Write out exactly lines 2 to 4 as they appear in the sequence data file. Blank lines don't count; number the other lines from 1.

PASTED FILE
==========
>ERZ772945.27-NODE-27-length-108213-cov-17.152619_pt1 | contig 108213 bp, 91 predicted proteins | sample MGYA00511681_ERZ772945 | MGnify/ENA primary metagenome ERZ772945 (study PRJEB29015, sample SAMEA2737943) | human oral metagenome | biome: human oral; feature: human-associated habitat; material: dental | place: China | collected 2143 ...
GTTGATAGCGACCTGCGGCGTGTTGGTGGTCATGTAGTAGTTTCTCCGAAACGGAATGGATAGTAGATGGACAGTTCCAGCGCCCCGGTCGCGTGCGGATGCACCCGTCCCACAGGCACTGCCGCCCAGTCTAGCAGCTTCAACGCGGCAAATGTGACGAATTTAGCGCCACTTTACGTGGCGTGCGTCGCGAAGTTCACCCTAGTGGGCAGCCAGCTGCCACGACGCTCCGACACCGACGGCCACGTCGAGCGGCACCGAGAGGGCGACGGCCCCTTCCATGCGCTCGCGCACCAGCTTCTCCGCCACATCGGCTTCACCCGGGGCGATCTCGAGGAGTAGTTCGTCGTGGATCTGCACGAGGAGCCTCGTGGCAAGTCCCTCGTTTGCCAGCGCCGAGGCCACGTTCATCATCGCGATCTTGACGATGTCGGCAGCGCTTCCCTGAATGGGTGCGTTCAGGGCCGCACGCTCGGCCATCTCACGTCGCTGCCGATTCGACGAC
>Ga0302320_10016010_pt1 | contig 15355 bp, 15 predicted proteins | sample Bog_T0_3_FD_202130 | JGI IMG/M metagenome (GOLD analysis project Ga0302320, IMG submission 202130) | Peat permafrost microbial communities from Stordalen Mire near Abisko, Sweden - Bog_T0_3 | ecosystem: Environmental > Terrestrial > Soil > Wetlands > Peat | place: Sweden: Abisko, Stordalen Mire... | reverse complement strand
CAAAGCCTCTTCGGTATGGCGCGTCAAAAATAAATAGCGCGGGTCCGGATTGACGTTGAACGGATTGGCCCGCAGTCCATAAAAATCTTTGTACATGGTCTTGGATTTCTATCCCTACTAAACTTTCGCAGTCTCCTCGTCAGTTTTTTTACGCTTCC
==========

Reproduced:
GTTGATAGCGACCTGCGGCGTGTTGGTGGTCATGTAGTAGTTTCTCCGAAACGGAATGGATAGTAGATGGACAGTTCCAGCGCCCCGGTCGCGTGCGGATGCACCCGTCCCACAGGCACTGCCGCCCAGTCTAGCAGCTTCAACGCGGCAAATGTGACGAATTTAGCGCCACTTTACGTGGCGTGCGTCGCGAAGTTCACCCTAGTGGGCAGCCAGCTGCCACGACGCTCCGACACCGACGGCCACGTCGAGCGGCACCGAGAGGGCGACGGCCCCTTCCATGCGCTCGCGCACCAGCTTCTCCGCCACATCGGCTTCACCCGGGGCGATCTCGAGGAGTAGTTCGTCGTGGATCTGCACGAGGAGCCTCGTGGCAAGTCCCTCGTTTGCCAGCGCCGAGGCCACGTTCATCATCGCGATCTTGACGATGTCGGCAGCGCTTCCCTGAATGGGTGCGTTCAGGGCCGCACGCTCGGCCATCTCACGTCGCTGCCGATTCGACGAC
>Ga0302320_10016010_pt1 | contig 15355 bp, 15 predicted proteins | sample Bog_T0_3_FD_202130 | JGI IMG/M metagenome (GOLD analysis project Ga0302320, IMG submission 202130) | Peat permafrost microbial communities from Stordalen Mire near Abisko, Sweden - Bog_T0_3 | ecosystem: Environmental > Terrestrial > Soil > Wetlands > Peat | place: Sweden: Abisko, Stordalen Mire... | reverse complement strand
CAAAGCCTCTTCGGTATGGCGCGTCAAAAATAAATAGCGCGGGTCCGGATTGACGTTGAACGGATTGGCCCGCAGTCCATAAAAATCTTTGTACATGGTCTTGGATTTCTATCCCTACTAAACTTTCGCAGTCTCCTCGTCAGTTTTTTTACGCTTCC